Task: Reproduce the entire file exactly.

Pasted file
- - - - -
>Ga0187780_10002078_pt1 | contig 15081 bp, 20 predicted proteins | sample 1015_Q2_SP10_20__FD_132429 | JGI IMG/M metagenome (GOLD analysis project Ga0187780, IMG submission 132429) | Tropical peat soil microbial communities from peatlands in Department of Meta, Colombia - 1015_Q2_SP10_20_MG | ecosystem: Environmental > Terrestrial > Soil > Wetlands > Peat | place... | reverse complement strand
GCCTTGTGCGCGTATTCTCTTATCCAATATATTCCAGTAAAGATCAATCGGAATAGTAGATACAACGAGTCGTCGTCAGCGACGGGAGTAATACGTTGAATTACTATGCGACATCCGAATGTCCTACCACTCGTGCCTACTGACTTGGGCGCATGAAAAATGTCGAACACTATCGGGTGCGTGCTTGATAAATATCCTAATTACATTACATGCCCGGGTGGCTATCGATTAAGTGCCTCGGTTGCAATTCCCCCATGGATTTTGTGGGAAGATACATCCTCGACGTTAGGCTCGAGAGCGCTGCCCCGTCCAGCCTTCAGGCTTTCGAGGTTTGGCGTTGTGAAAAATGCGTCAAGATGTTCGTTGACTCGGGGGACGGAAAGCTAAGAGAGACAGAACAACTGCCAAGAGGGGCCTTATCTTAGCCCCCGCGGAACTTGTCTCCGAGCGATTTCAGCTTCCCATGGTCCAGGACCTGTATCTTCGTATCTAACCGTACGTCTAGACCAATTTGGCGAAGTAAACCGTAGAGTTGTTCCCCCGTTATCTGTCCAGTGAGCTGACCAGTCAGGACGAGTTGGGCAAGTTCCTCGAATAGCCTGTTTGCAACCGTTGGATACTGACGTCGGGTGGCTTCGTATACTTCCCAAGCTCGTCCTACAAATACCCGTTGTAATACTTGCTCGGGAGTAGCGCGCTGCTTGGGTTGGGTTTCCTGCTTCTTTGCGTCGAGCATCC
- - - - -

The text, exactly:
>Ga0187780_10002078_pt1 | contig 15081 bp, 20 predicted proteins | sample 1015_Q2_SP10_20__FD_132429 | JGI IMG/M metagenome (GOLD analysis project Ga0187780, IMG submission 132429) | Tropical peat soil microbial communities from peatlands in Department of Meta, Colombia - 1015_Q2_SP10_20_MG | ecosystem: Environmental > Terrestrial > Soil > Wetlands > Peat | place... | reverse complement strand
GCCTTGTGCGCGTATTCTCTTATCCAATATATTCCAGTAAAGATCAATCGGAATAGTAGATACAACGAGTCGTCGTCAGCGACGGGAGTAATACGTTGAATTACTATGCGACATCCGAATGTCCTACCACTCGTGCCTACTGACTTGGGCGCATGAAAAATGTCGAACACTATCGGGTGCGTGCTTGATAAATATCCTAATTACATTACATGCCCGGGTGGCTATCGATTAAGTGCCTCGGTTGCAATTCCCCCATGGATTTTGTGGGAAGATACATCCTCGACGTTAGGCTCGAGAGCGCTGCCCCGTCCAGCCTTCAGGCTTTCGAGGTTTGGCGTTGTGAAAAATGCGTCAAGATGTTCGTTGACTCGGGGGACGGAAAGCTAAGAGAGACAGAACAACTGCCAAGAGGGGCCTTATCTTAGCCCCCGCGGAACTTGTCTCCGAGCGATTTCAGCTTCCCATGGTCCAGGACCTGTATCTTCGTATCTAACCGTACGTCTAGACCAATTTGGCGAAGTAAACCGTAGAGTTGTTCCCCCGTTATCTGTCCAGTGAGCTGACCAGTCAGGACGAGTTGGGCAAGTTCCTCGAATAGCCTGTTTGCAACCGTTGGATACTGACGTCGGGTGGCTTCGTATACTTCCCAAGCTCGTCCTACAAATACCCGTTGTAATACTTGCTCGGGAGTAGCGCGCTGCTTGGGTTGGGTTTCCTGCTTCTTTGCGTCGAGCATCC